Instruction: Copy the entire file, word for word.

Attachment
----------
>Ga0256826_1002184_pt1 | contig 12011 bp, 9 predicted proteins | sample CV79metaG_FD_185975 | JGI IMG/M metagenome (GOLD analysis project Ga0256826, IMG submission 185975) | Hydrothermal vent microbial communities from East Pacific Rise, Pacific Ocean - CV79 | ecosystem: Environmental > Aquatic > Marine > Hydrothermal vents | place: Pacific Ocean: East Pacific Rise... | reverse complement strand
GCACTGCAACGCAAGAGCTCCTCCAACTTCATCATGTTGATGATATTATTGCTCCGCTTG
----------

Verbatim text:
>Ga0256826_1002184_pt1 | contig 12011 bp, 9 predicted proteins | sample CV79metaG_FD_185975 | JGI IMG/M metagenome (GOLD analysis project Ga0256826, IMG submission 185975) | Hydrothermal vent microbial communities from East Pacific Rise, Pacific Ocean - CV79 | ecosystem: Environmental > Aquatic > Marine > Hydrothermal vents | place: Pacific Ocean: East Pacific Rise... | reverse complement strand
GCACTGCAACGCAAGAGCTCCTCCAACTTCATCATGTTGATGATATTATTGCTCCGCTTG